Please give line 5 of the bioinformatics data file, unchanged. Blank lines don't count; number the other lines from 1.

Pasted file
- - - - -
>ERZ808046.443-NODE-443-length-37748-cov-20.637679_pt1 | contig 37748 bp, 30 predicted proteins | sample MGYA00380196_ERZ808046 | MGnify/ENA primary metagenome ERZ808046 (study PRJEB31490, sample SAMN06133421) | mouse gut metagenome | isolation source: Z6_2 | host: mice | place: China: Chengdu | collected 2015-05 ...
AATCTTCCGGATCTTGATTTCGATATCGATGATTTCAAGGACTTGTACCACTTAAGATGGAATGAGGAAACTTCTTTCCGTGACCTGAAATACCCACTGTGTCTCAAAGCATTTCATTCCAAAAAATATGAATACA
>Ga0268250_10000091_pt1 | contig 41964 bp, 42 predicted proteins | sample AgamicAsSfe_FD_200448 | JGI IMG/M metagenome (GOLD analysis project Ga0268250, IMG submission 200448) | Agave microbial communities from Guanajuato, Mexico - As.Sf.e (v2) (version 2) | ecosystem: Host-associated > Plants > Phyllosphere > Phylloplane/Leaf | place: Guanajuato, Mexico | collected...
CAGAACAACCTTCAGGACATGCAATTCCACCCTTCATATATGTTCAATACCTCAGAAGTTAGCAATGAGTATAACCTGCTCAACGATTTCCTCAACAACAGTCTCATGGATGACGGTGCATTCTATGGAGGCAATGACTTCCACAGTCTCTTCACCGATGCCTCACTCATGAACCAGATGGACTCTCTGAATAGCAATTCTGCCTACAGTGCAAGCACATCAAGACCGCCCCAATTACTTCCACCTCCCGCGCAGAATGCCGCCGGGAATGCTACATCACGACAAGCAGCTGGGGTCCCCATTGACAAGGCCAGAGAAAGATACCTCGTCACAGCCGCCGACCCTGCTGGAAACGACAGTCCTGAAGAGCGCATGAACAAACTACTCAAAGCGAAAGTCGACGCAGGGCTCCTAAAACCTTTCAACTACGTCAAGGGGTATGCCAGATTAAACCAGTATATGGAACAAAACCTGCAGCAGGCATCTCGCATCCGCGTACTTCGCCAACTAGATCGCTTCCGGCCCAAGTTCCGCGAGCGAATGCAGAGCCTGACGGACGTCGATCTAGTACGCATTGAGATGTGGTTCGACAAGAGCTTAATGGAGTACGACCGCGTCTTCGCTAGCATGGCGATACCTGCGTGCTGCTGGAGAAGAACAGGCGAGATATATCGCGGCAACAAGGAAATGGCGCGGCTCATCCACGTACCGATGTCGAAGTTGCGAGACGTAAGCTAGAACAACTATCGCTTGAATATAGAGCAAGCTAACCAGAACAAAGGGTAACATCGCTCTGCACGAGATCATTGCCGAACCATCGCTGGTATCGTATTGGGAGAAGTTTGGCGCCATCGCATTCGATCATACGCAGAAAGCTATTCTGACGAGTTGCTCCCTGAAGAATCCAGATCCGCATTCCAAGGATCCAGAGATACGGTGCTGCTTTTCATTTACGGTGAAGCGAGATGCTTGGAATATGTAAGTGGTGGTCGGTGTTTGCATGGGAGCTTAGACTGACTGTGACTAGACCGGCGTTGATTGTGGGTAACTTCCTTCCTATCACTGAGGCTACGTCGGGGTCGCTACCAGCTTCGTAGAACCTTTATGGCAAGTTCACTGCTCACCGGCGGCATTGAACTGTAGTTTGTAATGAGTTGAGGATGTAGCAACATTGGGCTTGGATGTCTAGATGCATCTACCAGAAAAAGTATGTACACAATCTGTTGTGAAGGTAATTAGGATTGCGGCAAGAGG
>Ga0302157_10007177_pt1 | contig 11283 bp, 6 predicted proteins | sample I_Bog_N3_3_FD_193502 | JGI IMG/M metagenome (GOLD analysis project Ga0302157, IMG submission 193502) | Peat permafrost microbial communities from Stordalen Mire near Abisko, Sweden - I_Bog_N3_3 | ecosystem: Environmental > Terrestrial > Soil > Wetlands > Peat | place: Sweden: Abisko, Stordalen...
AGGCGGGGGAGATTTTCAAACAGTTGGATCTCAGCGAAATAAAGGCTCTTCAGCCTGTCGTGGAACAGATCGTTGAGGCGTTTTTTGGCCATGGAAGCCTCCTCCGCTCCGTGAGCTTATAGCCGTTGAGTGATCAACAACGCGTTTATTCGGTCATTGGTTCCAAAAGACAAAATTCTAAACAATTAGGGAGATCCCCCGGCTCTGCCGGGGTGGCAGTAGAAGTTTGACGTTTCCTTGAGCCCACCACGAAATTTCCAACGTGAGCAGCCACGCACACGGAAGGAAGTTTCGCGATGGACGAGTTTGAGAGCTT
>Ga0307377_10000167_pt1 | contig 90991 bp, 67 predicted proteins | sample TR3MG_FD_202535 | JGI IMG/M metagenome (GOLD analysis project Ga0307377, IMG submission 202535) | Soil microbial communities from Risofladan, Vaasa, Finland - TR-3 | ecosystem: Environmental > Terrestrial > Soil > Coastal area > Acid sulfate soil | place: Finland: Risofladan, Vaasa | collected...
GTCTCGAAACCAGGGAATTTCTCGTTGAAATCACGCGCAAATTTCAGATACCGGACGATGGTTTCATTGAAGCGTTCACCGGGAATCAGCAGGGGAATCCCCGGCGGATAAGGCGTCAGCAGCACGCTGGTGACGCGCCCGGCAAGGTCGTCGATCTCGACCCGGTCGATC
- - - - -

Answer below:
>Ga0302157_10007177_pt1 | contig 11283 bp, 6 predicted proteins | sample I_Bog_N3_3_FD_193502 | JGI IMG/M metagenome (GOLD analysis project Ga0302157, IMG submission 193502) | Peat permafrost microbial communities from Stordalen Mire near Abisko, Sweden - I_Bog_N3_3 | ecosystem: Environmental > Terrestrial > Soil > Wetlands > Peat | place: Sweden: Abisko, Stordalen...